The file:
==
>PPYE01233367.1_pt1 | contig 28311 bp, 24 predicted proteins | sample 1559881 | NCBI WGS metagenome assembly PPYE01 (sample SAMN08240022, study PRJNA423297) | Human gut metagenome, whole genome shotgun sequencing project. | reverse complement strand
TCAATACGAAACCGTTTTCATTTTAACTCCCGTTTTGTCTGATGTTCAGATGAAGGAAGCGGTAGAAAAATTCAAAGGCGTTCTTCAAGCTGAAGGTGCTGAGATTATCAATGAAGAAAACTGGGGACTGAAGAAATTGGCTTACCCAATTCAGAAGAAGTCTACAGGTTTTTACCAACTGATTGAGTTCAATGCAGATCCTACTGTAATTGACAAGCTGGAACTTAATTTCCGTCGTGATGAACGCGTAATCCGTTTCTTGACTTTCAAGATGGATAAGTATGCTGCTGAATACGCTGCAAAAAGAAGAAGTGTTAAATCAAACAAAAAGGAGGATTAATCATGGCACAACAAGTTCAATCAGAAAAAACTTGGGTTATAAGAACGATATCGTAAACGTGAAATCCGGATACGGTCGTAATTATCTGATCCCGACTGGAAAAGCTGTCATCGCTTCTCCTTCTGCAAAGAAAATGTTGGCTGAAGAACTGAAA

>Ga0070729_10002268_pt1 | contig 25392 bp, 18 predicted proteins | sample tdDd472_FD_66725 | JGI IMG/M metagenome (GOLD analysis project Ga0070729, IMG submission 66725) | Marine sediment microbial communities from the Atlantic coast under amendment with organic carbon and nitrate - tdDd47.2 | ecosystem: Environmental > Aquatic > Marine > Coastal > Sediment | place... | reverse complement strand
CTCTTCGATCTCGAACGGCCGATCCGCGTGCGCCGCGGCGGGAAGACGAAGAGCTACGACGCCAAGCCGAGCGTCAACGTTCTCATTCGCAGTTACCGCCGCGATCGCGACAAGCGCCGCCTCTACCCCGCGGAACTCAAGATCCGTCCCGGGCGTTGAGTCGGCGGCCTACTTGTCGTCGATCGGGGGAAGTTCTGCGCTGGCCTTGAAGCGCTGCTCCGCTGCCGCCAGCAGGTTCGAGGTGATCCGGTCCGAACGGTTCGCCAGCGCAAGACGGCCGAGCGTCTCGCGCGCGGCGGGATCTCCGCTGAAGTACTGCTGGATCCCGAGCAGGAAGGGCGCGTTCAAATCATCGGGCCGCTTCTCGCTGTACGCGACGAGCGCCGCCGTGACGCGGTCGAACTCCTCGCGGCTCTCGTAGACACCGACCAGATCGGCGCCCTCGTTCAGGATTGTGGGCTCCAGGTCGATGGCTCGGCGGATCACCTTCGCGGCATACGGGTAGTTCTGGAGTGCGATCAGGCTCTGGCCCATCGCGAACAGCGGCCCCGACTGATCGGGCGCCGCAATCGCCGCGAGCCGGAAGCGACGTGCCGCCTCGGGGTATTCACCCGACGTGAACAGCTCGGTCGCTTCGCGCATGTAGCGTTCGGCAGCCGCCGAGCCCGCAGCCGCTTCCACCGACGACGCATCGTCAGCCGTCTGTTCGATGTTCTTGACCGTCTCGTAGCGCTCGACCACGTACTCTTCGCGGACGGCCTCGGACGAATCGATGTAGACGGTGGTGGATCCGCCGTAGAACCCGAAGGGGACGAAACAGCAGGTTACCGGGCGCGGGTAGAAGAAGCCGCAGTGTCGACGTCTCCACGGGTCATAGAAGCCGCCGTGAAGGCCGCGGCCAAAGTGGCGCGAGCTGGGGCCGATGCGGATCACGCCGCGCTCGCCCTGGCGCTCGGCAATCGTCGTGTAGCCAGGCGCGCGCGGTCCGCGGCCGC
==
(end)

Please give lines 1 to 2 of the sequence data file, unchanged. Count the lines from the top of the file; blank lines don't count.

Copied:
>PPYE01233367.1_pt1 | contig 28311 bp, 24 predicted proteins | sample 1559881 | NCBI WGS metagenome assembly PPYE01 (sample SAMN08240022, study PRJNA423297) | Human gut metagenome, whole genome shotgun sequencing project. | reverse complement strand
TCAATACGAAACCGTTTTCATTTTAACTCCCGTTTTGTCTGATGTTCAGATGAAGGAAGCGGTAGAAAAATTCAAAGGCGTTCTTCAAGCTGAAGGTGCTGAGATTATCAATGAAGAAAACTGGGGACTGAAGAAATTGGCTTACCCAATTCAGAAGAAGTCTACAGGTTTTTACCAACTGATTGAGTTCAATGCAGATCCTACTGTAATTGACAAGCTGGAACTTAATTTCCGTCGTGATGAACGCGTAATCCGTTTCTTGACTTTCAAGATGGATAAGTATGCTGCTGAATACGCTGCAAAAAGAAGAAGTGTTAAATCAAACAAAAAGGAGGATTAATCATGGCACAACAAGTTCAATCAGAAAAAACTTGGGTTATAAGAACGATATCGTAAACGTGAAATCCGGATACGGTCGTAATTATCTGATCCCGACTGGAAAAGCTGTCATCGCTTCTCCTTCTGCAAAGAAAATGTTGGCTGAAGAACTGAAA